Many of those wanting to build relational understanding with students assume that spending time on rote procedural knowledge is an important precursor for developing deeper conceptual understanding. This seems like a common sense approach – a let’s keep a foot in both camps kind of approach. However, research findings in math education suggest otherwise (Pesek and Kirshner 2000). It seems more likely that, in maths education at least, time spent building prior instrumental understanding is an interference to, not an aid to, developing relational understanding.
Designing instructional experiences and national curricula to build relational understandings is challenging. It is easy to imagine why we feel more secure with designing learning experiences for rote procedural knowledge or skill acquisition. In fact, the only time I have been part of a dedicated approach to building teacher capability in designing learning experiences for relational knowledge was with the promise filled but ultimately of no consequence (aka now mostly forgotten) LISP (Learning in Science) projects in the 1970’s and 1980’s (Hipkins, R. et al. 2002)
The degree to which the LISP findings are reflected in the teachers' pedagogical practices and the students' received curriculum is less clear. Despite the pre-service programmes that include the LISP findings, and the in-service programmes run in some parts of the country as part of the 1993 science curriculum implementation work, the actual uptake and use of the LISP findings in classroom pedagogies and supporting resources is thought to be varied and has yet to be widely researched.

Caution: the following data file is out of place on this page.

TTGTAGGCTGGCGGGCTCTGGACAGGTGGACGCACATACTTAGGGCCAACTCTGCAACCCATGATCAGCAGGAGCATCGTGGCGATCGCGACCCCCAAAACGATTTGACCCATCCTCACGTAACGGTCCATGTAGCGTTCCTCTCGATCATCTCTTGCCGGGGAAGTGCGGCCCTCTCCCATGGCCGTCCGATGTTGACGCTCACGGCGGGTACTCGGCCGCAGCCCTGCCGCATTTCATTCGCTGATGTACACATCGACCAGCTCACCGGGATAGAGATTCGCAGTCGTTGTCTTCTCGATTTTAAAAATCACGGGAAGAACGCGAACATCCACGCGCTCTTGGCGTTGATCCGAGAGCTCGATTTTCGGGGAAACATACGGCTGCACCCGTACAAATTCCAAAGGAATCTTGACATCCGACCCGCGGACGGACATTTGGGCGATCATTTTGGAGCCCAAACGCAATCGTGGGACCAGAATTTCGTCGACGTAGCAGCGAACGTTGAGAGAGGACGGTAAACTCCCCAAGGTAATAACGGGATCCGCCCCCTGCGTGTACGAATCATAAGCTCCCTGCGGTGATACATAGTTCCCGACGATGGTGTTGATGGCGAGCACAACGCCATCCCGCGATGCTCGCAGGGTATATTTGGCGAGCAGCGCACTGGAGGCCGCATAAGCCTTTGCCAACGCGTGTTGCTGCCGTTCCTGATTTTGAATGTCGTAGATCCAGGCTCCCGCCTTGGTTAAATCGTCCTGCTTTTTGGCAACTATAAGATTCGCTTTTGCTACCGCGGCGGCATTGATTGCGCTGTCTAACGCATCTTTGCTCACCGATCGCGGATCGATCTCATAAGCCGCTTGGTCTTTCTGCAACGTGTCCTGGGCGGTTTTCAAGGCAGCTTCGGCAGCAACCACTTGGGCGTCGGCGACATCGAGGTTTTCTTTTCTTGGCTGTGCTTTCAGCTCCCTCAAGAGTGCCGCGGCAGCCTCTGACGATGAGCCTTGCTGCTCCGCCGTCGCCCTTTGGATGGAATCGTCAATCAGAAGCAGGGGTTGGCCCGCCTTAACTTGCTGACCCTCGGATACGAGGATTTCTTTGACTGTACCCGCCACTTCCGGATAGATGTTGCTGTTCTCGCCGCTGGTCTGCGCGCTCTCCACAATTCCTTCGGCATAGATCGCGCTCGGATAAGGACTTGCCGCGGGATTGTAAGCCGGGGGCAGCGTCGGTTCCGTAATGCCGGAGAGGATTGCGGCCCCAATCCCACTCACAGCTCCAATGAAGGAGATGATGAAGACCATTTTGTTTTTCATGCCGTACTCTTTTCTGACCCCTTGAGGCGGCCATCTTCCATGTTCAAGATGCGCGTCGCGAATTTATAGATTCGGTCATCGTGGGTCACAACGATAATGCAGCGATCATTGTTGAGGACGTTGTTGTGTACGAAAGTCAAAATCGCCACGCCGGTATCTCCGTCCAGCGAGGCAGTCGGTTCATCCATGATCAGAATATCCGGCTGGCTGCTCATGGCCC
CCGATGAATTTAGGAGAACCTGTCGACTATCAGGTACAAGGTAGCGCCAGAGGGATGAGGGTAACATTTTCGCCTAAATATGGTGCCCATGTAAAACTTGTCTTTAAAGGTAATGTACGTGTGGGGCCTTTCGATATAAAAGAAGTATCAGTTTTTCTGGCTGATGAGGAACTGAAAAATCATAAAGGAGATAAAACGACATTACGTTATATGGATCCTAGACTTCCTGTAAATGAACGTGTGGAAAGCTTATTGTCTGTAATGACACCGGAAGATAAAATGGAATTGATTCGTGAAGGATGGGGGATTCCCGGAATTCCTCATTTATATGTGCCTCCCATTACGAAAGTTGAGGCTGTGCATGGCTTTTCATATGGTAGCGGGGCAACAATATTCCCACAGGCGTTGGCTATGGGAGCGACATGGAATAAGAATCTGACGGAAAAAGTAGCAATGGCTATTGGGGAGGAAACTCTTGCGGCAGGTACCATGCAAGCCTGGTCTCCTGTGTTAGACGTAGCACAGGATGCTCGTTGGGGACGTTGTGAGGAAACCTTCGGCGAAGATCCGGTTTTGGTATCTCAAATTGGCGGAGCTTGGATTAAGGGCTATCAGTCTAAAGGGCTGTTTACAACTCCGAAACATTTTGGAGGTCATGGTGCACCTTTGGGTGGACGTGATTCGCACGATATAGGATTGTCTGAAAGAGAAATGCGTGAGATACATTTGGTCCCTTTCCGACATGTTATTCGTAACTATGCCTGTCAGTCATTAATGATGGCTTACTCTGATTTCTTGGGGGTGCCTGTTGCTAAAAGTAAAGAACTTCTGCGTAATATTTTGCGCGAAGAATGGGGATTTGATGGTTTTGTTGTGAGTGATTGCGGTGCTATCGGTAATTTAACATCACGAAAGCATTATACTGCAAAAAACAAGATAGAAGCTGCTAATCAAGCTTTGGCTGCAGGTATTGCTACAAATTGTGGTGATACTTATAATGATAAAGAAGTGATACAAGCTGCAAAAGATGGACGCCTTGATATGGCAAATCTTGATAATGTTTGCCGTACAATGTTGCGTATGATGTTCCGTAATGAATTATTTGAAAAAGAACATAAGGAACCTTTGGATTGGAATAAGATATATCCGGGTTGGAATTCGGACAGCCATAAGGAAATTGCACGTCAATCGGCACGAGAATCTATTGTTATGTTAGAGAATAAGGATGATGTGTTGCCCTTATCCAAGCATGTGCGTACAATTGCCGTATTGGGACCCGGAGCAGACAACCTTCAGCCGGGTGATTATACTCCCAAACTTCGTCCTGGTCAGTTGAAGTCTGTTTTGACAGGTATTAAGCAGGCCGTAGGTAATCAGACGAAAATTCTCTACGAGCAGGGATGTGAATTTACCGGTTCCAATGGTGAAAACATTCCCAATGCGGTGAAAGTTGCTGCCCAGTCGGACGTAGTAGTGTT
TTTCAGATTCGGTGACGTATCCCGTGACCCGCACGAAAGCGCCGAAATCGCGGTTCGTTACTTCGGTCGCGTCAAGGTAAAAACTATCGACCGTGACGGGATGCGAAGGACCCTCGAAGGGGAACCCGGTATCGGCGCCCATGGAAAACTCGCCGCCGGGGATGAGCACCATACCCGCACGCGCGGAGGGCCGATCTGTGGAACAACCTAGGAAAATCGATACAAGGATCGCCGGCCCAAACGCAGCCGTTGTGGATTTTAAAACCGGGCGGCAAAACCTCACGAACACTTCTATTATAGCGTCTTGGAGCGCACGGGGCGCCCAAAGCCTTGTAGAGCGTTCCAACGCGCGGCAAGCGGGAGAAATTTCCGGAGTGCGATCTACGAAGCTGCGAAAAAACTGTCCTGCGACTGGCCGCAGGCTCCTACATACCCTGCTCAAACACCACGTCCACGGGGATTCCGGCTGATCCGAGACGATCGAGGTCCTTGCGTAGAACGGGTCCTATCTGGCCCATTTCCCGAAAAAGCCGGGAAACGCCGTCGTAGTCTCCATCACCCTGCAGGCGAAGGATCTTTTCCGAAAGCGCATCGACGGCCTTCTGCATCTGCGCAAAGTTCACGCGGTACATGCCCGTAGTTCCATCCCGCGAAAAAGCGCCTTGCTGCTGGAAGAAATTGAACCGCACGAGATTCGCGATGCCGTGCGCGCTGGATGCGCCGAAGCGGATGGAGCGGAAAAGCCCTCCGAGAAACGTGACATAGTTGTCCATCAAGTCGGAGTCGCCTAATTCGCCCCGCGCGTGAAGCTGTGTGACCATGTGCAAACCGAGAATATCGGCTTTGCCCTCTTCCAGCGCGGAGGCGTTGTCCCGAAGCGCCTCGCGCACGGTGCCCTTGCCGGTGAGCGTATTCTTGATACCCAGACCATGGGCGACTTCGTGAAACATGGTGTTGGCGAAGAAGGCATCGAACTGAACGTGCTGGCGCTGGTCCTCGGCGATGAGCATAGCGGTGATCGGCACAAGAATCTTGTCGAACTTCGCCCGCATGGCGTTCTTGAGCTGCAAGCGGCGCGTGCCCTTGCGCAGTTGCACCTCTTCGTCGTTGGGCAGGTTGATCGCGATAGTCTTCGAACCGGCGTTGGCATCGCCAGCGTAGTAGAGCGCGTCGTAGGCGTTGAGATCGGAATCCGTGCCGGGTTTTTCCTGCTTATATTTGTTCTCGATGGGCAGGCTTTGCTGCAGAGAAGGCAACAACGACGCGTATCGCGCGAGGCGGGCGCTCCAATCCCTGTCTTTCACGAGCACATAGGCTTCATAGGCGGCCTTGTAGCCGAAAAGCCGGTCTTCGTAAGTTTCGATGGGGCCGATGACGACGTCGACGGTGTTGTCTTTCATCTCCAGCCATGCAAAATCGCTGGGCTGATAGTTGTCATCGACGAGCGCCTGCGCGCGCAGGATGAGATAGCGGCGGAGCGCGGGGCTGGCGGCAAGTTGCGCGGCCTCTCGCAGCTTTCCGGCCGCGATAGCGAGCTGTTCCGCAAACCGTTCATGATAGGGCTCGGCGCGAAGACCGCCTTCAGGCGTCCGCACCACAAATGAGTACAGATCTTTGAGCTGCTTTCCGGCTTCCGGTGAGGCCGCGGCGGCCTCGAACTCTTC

It seems classroom teachers at the time found the pedagogical approaches suggested by the LISP academics too challenging and the effective pedagogies for building science understandings failed to be implemented across classrooms in New Zealand.
There is no guarantee of success even when teachers are given the conceptual progressions for learning. We too often betray both the purpose and outcome of the progressions by turning them into teaching activities for instructional understanding. Given the conceptual understandings needed for solving linear equations (see below) we fragment the conceptual progressions and use/misuse them by teaching them as a sequence of memorisable facts/strategic routines rather than looking at them and designing learning experiences to build relational understanding of the I know what to do and why type.
Conceptual understandings needed for solving linear equations - NZC Level 5 Algebra (Petersen 2010)
1. notion of variable [generalisation] and isolating variable [Number knowledge concepts required]
2. notion of ‘equality’ [various meanings of ‘equals’ sign – not just ‘operate’ but equality]
3. notion and application of ‘inverse operations’ [retaining the ‘balance’ of the equation and links to part-whole / additive thinking from Number strategies and basic knowledge such as inverse operations/facts of addition/subtraction and multiplication/division]
4. notion of and operating with integers [Number knowledge and strategies to deal with operations with negative numbers]
5. notion of like terms and ability to operate on like terms
6. ability to understand and use the distributive principle [links to multiplicative thinking from Number strategies - generalisation]